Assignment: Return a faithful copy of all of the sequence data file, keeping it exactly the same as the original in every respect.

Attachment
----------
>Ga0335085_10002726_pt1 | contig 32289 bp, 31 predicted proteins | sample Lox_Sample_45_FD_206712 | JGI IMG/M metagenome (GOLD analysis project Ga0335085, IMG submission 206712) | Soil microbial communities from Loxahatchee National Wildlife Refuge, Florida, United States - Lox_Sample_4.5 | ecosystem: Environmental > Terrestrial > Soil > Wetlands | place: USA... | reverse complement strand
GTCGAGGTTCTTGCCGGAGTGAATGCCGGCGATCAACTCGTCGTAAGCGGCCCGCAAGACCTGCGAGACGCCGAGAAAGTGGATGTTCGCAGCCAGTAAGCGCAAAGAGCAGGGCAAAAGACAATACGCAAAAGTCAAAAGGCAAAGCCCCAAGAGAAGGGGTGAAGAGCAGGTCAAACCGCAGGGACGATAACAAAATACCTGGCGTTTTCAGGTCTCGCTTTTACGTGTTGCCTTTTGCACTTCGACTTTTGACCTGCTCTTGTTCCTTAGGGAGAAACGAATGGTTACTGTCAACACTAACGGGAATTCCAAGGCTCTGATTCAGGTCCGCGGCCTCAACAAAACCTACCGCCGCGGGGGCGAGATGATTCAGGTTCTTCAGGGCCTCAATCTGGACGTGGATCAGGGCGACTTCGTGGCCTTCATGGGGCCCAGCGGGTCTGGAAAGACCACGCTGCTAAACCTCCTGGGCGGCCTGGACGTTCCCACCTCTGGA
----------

>Ga0335085_10002726_pt1 | contig 32289 bp, 31 predicted proteins | sample Lox_Sample_45_FD_206712 | JGI IMG/M metagenome (GOLD analysis project Ga0335085, IMG submission 206712) | Soil microbial communities from Loxahatchee National Wildlife Refuge, Florida, United States - Lox_Sample_4.5 | ecosystem: Environmental > Terrestrial > Soil > Wetlands | place: USA... | reverse complement strand
GTCGAGGTTCTTGCCGGAGTGAATGCCGGCGATCAACTCGTCGTAAGCGGCCCGCAAGACCTGCGAGACGCCGAGAAAGTGGATGTTCGCAGCCAGTAAGCGCAAAGAGCAGGGCAAAAGACAATACGCAAAAGTCAAAAGGCAAAGCCCCAAGAGAAGGGGTGAAGAGCAGGTCAAACCGCAGGGACGATAACAAAATACCTGGCGTTTTCAGGTCTCGCTTTTACGTGTTGCCTTTTGCACTTCGACTTTTGACCTGCTCTTGTTCCTTAGGGAGAAACGAATGGTTACTGTCAACACTAACGGGAATTCCAAGGCTCTGATTCAGGTCCGCGGCCTCAACAAAACCTACCGCCGCGGGGGCGAGATGATTCAGGTTCTTCAGGGCCTCAATCTGGACGTGGATCAGGGCGACTTCGTGGCCTTCATGGGGCCCAGCGGGTCTGGAAAGACCACGCTGCTAAACCTCCTGGGCGGCCTGGACGTTCCCACCTCTGGA